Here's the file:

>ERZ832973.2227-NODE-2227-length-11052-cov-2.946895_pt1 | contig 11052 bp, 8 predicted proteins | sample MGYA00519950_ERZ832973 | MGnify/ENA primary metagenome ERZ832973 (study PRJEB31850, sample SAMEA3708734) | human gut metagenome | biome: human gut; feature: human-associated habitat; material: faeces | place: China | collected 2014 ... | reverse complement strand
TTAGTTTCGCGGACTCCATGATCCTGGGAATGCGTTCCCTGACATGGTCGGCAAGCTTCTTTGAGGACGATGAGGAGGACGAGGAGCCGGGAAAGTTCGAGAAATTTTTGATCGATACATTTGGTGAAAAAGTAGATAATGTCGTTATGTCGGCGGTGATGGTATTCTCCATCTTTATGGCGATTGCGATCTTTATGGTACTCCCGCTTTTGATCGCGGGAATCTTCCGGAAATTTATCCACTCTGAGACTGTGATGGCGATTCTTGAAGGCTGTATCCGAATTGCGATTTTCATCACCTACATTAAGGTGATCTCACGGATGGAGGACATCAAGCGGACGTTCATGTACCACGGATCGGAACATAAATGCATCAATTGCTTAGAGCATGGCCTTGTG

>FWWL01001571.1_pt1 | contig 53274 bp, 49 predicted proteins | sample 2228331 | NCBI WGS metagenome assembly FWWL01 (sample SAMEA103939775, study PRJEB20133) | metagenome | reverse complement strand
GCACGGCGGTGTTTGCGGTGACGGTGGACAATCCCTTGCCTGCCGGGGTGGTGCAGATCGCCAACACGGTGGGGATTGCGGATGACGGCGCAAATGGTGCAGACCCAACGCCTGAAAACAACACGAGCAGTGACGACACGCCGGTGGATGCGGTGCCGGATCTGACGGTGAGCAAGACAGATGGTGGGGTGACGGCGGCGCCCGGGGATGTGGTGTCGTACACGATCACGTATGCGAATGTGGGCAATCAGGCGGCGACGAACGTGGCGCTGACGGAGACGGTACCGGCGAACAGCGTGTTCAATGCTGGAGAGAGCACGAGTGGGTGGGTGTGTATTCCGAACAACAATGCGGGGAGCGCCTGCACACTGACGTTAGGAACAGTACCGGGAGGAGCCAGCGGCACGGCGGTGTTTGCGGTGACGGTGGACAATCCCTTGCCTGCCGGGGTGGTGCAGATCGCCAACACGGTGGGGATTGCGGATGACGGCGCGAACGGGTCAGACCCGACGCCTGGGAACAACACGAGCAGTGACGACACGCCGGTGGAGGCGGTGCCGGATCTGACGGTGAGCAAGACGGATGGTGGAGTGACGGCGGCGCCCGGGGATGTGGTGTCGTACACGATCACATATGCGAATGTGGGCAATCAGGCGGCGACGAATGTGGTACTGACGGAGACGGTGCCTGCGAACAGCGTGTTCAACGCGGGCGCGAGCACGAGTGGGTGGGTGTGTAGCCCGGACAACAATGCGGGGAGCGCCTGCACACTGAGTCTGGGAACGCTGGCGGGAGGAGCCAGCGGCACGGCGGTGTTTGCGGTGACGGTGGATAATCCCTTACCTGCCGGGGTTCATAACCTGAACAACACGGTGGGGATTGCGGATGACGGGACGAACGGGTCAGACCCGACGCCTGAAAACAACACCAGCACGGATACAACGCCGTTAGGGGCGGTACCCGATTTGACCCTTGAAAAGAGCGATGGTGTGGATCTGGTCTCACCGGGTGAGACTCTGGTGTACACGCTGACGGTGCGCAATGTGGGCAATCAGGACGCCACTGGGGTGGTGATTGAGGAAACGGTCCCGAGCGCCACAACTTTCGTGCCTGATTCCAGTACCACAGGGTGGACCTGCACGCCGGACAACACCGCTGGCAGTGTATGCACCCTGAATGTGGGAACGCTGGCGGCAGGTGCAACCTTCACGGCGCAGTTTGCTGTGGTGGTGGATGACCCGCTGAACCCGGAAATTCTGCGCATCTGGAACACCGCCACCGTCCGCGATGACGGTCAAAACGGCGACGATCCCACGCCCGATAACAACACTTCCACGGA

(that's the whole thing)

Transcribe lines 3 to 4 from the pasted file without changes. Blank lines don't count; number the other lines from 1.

>FWWL01001571.1_pt1 | contig 53274 bp, 49 predicted proteins | sample 2228331 | NCBI WGS metagenome assembly FWWL01 (sample SAMEA103939775, study PRJEB20133) | metagenome | reverse complement strand
GCACGGCGGTGTTTGCGGTGACGGTGGACAATCCCTTGCCTGCCGGGGTGGTGCAGATCGCCAACACGGTGGGGATTGCGGATGACGGCGCAAATGGTGCAGACCCAACGCCTGAAAACAACACGAGCAGTGACGACACGCCGGTGGATGCGGTGCCGGATCTGACGGTGAGCAAGACAGATGGTGGGGTGACGGCGGCGCCCGGGGATGTGGTGTCGTACACGATCACGTATGCGAATGTGGGCAATCAGGCGGCGACGAACGTGGCGCTGACGGAGACGGTACCGGCGAACAGCGTGTTCAATGCTGGAGAGAGCACGAGTGGGTGGGTGTGTATTCCGAACAACAATGCGGGGAGCGCCTGCACACTGACGTTAGGAACAGTACCGGGAGGAGCCAGCGGCACGGCGGTGTTTGCGGTGACGGTGGACAATCCCTTGCCTGCCGGGGTGGTGCAGATCGCCAACACGGTGGGGATTGCGGATGACGGCGCGAACGGGTCAGACCCGACGCCTGGGAACAACACGAGCAGTGACGACACGCCGGTGGAGGCGGTGCCGGATCTGACGGTGAGCAAGACGGATGGTGGAGTGACGGCGGCGCCCGGGGATGTGGTGTCGTACACGATCACATATGCGAATGTGGGCAATCAGGCGGCGACGAATGTGGTACTGACGGAGACGGTGCCTGCGAACAGCGTGTTCAACGCGGGCGCGAGCACGAGTGGGTGGGTGTGTAGCCCGGACAACAATGCGGGGAGCGCCTGCACACTGAGTCTGGGAACGCTGGCGGGAGGAGCCAGCGGCACGGCGGTGTTTGCGGTGACGGTGGATAATCCCTTACCTGCCGGGGTTCATAACCTGAACAACACGGTGGGGATTGCGGATGACGGGACGAACGGGTCAGACCCGACGCCTGAAAACAACACCAGCACGGATACAACGCCGTTAGGGGCGGTACCCGATTTGACCCTTGAAAAGAGCGATGGTGTGGATCTGGTCTCACCGGGTGAGACTCTGGTGTACACGCTGACGGTGCGCAATGTGGGCAATCAGGACGCCACTGGGGTGGTGATTGAGGAAACGGTCCCGAGCGCCACAACTTTCGTGCCTGATTCCAGTACCACAGGGTGGACCTGCACGCCGGACAACACCGCTGGCAGTGTATGCACCCTGAATGTGGGAACGCTGGCGGCAGGTGCAACCTTCACGGCGCAGTTTGCTGTGGTGGTGGATGACCCGCTGAACCCGGAAATTCTGCGCATCTGGAACACCGCCACCGTCCGCGATGACGGTCAAAACGGCGACGATCCCACGCCCGATAACAACACTTCCACGGA